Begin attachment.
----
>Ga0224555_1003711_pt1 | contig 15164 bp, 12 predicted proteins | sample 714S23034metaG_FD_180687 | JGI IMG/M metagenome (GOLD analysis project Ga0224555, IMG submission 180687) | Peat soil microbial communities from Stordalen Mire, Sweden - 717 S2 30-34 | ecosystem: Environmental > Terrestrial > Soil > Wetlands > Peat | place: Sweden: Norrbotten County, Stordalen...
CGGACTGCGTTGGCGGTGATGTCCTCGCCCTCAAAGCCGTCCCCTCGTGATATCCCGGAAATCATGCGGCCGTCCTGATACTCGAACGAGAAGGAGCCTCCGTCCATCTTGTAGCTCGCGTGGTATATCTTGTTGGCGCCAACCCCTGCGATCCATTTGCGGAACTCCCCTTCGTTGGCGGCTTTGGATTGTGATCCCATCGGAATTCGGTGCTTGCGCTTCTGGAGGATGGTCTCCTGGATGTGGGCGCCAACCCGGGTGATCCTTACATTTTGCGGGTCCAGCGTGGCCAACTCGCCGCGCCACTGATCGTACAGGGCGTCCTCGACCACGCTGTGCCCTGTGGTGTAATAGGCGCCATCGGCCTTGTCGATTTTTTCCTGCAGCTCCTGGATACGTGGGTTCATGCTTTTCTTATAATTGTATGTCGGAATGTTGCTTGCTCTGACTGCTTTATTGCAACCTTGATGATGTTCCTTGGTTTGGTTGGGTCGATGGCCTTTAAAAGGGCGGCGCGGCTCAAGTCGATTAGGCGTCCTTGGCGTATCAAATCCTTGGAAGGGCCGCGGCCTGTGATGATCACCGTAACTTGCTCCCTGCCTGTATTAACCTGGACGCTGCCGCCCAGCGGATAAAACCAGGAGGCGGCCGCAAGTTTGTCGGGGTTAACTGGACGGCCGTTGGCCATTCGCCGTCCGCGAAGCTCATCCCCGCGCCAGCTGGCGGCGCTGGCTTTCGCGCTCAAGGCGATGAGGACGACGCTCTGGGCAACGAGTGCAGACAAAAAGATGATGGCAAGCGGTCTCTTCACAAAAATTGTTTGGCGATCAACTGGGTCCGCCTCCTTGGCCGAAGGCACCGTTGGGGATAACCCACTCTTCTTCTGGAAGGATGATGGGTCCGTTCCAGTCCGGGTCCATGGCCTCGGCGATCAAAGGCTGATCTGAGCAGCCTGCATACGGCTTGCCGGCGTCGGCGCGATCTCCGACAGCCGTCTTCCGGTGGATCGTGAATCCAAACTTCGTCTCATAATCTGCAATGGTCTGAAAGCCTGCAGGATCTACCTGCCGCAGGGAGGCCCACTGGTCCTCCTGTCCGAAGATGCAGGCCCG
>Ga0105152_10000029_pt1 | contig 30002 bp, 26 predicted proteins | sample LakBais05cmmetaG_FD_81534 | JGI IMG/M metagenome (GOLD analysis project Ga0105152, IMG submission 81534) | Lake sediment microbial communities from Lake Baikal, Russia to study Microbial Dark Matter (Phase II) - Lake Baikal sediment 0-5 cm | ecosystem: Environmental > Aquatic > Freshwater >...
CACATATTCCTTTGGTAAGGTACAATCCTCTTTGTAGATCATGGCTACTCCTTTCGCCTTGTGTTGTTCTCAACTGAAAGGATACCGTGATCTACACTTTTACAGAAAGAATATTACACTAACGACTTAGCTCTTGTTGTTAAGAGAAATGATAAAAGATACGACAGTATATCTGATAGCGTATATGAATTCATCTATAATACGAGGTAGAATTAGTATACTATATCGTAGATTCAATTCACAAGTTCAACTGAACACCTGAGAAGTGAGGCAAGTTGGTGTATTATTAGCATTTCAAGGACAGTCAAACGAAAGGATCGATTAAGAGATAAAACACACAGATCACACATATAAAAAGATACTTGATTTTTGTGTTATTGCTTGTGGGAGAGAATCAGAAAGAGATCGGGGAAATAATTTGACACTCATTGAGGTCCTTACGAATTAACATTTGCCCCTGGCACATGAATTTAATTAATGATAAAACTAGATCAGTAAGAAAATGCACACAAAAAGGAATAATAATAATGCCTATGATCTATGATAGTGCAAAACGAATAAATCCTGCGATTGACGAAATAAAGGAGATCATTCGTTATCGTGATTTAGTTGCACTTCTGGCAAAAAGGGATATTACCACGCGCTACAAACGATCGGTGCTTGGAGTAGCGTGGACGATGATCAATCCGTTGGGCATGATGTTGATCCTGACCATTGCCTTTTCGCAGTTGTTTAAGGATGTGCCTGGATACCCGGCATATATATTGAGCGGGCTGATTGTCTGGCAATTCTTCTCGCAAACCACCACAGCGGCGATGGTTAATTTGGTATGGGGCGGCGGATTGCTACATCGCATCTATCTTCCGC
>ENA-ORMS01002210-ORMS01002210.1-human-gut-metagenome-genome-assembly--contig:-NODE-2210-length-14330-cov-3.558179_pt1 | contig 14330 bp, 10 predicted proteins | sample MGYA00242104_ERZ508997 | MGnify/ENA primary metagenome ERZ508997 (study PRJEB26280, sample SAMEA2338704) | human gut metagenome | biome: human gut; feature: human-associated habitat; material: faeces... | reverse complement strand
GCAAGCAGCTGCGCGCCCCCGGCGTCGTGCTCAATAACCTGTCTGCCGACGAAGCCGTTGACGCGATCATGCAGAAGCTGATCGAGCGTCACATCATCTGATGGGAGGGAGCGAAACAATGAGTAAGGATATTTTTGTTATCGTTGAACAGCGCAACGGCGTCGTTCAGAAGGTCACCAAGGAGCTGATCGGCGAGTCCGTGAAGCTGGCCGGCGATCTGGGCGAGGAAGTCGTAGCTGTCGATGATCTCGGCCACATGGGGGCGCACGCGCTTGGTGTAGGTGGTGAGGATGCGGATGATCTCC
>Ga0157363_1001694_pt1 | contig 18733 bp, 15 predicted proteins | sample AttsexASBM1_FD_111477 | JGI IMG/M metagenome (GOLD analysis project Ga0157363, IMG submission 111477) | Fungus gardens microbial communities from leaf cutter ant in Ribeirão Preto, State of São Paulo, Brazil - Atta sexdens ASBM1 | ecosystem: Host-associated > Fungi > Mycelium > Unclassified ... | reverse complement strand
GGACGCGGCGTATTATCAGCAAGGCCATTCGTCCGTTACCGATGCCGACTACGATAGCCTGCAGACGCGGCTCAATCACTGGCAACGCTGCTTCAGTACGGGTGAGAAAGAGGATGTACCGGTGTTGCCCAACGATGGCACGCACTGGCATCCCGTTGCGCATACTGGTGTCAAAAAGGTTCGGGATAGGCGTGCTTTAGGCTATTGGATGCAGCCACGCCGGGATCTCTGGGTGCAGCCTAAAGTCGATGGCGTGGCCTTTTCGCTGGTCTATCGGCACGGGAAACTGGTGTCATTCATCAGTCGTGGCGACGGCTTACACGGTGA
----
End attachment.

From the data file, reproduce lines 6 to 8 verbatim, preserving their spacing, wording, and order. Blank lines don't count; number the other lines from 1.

GCAAGCAGCTGCGCGCCCCCGGCGTCGTGCTCAATAACCTGTCTGCCGACGAAGCCGTTGACGCGATCATGCAGAAGCTGATCGAGCGTCACATCATCTGATGGGAGGGAGCGAAACAATGAGTAAGGATATTTTTGTTATCGTTGAACAGCGCAACGGCGTCGTTCAGAAGGTCACCAAGGAGCTGATCGGCGAGTCCGTGAAGCTGGCCGGCGATCTGGGCGAGGAAGTCGTAGCTGTCGATGATCTCGGCCACATGGGGGCGCACGCGCTTGGTGTAGGTGGTGAGGATGCGGATGATCTCC
>Ga0157363_1001694_pt1 | contig 18733 bp, 15 predicted proteins | sample AttsexASBM1_FD_111477 | JGI IMG/M metagenome (GOLD analysis project Ga0157363, IMG submission 111477) | Fungus gardens microbial communities from leaf cutter ant in Ribeirão Preto, State of São Paulo, Brazil - Atta sexdens ASBM1 | ecosystem: Host-associated > Fungi > Mycelium > Unclassified ... | reverse complement strand
GGACGCGGCGTATTATCAGCAAGGCCATTCGTCCGTTACCGATGCCGACTACGATAGCCTGCAGACGCGGCTCAATCACTGGCAACGCTGCTTCAGTACGGGTGAGAAAGAGGATGTACCGGTGTTGCCCAACGATGGCACGCACTGGCATCCCGTTGCGCATACTGGTGTCAAAAAGGTTCGGGATAGGCGTGCTTTAGGCTATTGGATGCAGCCACGCCGGGATCTCTGGGTGCAGCCTAAAGTCGATGGCGTGGCCTTTTCGCTGGTCTATCGGCACGGGAAACTGGTGTCATTCATCAGTCGTGGCGACGGCTTACACGGTGA